Saturday, March 31, 2012
I started work on the border for the little fish using DMC #5 perle cotton #807 in a slanted gobelin stitch over three threads, then repeated the process for the inner border. Between the two raised areas is DMC cotton floss #807, stitched in basketweave using three plies of floss.
I've decreased the number of plies I normally use because I'll be stitching over the basketweave later.
If you look at the borders in the bottom right-hand corner, you'll notice that they're mitered. No big deal, you might think to yourself. But I've seen stitchers I'd consider to be expert who reach a corner, finish off the gobelin stitch, and resume stitching in a separate column. Sometimes those overlapping columns may actually become a design element, but for a simple design like this one, I personally feel mitering is the smoother, more graceful way to round the corner.
I've started the outermost border with DMC #5 perle cotton #825, again in a slanted gobelin stitch but over four threads this time. You'll be seeing this electric blue again, when I finish the border treatment and move inside to surround the fish.
Thursday, March 29, 2012
Last weekend, I needed to paint a cylindrical ornament canvas to fill an order. With 98 different charts to sort through, it took a while to find the right one--and as luck would have it, it was toward the bottom of the stack. Stuck in with the cylindrical charts was a little fish, which I designed several years ago as a gift to a friend. I had never stitched it up as a model, but decided that its time had come. The colors of thread I found in my stash seemed particularly appealing as we await a full-blown spring on the Cape.
The design is six inches square on 18 ct. canvas including the border. I'm not yet sure how I'll have it finished--as an insert for a box lid or pillow or framed to hang on a wall for a little spot of color. After I drew the outline on canvas, I realized that the pattern for the border would require an even number of stitches--that's why the gray lines on the top and right side aren't painted over with blue. The exact colors of the fish have yet to be determined, too, but I promise they won't be timid! I'm planning on using different colors and stitches for the various parts of the body, and perhaps a little metallic thread, too, just to give the little fish some bling.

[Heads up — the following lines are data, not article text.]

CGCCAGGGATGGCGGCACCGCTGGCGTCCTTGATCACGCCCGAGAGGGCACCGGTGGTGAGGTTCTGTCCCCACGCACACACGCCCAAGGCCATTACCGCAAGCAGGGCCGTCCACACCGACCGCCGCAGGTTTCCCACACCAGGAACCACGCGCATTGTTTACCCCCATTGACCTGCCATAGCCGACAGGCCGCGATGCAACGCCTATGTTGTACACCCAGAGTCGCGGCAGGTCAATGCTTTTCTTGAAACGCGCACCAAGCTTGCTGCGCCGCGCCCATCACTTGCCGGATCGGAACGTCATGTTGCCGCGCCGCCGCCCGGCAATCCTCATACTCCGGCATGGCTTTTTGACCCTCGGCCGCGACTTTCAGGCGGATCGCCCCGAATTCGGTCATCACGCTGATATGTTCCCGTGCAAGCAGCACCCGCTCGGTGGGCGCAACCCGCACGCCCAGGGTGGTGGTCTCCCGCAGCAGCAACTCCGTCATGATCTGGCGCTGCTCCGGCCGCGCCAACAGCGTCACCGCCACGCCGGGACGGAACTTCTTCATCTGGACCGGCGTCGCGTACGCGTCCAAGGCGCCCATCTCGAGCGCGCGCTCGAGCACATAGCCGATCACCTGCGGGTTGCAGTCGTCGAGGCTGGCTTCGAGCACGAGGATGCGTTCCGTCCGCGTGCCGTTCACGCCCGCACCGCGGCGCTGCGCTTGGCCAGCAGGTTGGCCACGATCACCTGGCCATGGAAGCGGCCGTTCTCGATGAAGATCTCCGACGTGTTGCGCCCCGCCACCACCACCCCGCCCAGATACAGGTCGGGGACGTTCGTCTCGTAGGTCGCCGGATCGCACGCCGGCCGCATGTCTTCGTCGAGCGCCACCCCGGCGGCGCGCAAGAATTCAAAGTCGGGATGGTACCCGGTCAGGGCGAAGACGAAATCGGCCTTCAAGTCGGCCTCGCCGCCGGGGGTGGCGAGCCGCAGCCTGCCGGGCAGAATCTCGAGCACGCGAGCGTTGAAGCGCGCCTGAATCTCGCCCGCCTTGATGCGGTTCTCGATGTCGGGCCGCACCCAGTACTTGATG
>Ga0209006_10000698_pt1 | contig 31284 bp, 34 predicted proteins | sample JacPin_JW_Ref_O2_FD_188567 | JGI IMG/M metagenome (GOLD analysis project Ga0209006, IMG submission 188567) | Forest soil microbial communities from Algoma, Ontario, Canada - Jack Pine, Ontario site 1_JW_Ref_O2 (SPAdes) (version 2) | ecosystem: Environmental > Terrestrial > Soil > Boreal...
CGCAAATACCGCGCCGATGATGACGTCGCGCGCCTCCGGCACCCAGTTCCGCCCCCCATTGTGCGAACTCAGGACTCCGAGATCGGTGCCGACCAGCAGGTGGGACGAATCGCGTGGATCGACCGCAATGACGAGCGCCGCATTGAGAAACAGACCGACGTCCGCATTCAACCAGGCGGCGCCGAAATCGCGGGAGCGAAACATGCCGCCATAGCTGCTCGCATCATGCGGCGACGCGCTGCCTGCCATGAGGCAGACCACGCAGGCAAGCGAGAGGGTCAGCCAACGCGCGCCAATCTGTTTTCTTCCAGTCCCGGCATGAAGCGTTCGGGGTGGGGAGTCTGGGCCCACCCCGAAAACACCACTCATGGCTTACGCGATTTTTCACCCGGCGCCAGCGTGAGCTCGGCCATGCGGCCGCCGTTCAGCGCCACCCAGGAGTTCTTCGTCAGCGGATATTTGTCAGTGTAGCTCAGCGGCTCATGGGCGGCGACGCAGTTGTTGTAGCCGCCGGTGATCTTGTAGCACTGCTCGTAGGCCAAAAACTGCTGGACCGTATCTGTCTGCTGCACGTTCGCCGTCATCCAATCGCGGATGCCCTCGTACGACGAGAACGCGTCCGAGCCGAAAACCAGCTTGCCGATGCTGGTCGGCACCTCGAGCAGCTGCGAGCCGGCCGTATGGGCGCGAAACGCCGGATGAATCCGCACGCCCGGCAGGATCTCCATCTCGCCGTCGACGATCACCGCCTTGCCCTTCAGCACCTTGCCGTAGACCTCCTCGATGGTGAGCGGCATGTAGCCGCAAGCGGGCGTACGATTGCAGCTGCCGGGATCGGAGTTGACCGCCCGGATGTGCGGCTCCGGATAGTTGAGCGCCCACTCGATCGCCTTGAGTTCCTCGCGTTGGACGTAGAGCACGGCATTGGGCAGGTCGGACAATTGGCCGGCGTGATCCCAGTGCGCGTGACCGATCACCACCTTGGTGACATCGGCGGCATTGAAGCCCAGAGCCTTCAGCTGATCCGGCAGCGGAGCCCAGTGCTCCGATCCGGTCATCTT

I'll begin with the border and--slowly but surely--make my way to the center. So stay tuned!
Saturday, March 17, 2012
Patrick Penguin and I want to wish you all a Happy St. Patrick's Day! He's off-Cape right now, spending the holiday at Louise's Needlework in Powell, Ohio.
His tiny Aran sweater was worked with white Trio in a combination of slanted gobelin and tent stitches and braided knitting. Kreinik #12 tapestry braid #008 in a satin stitch formed his top hat.
I'll be spending the top 'o the mornin' stitching, but this afternoon I'll cook our traditional corned beef and cabbage dinner!
Monday, March 12, 2012
Another trunk show was shipped out this morning! It's headed to Louise's Needlework in Powell, Ohio (www.louisesneedlework.com), where it will run from March 17 through April 4.
"On the Pond" (shown here) from the Kid Stuff category, along with its stitch guide, is among the large assortment of canvases included in the show. I think it's a good reminder that spring is just around the corner!
There's a lot of work involved in assembling a trunk show. beginning with painting the canvases themselves. Since I do all of my own painting, I spend a lot of time in my studio--and away from stitching!--hunkered over my painting table. I try to include designs representative of the season, like "On the Pond," as well as perennial favorites across the product line.
Then it's time to assemble the models, and I have stitched representatives of all my designs, either finished or in photo form, so folks can use my threads and stitches as a springboard for working their own version of the design. I find myself going through a lot of zip-lock bags to protect the canvases and models--who would have thought that somebody actually developed them to store food?!
Lastly, inventory time! Every canvas is counted and notated, so the shop personnel can double-check on their end when the show arrives. One of these days, I may actually go to one of my own trunk shows, but in the meantime all my models speak for me. Having just returned from my local UPS shipping center, I'm going to find a comfy spot, take a deep breath, and stitch!
Monday, March 5, 2012
I've finished stitching the Bass Harbor Head lighthouse ornament for my friend, and thought it would be fun to do a side-by-side comparison of this version with the model I stitched back in 1999.
One big difference is in the way I stitched the rocks the second time around. I still used DMC floss here, but needle-blended the different strata and stitched over the dividing lines. Starting with the rocks closest to the tower, I used four plies of DMC floss #648 in a satin stitch, then moved down one layer using two plies of DMC floss #648 and two plies of DMC floss #647. By the time I reached the bottom layer, I used four plies of DMC floss #646.
Except for the Kreinik metallic braid used for the beacon, all the threads in the original version were DMC floss. The second time around, I added some silk-wool blends--Impressions and Sheep's Silk--for the trees and grass to give these areas a softer look.
Probably the most noticeable change is in the way I worked the sky: needle-blended for a more realistic appearance and to give the overall canvas more depth. Amazing, isn't it, the little tricks and techniques we pick up in the course of stitching over 13 years?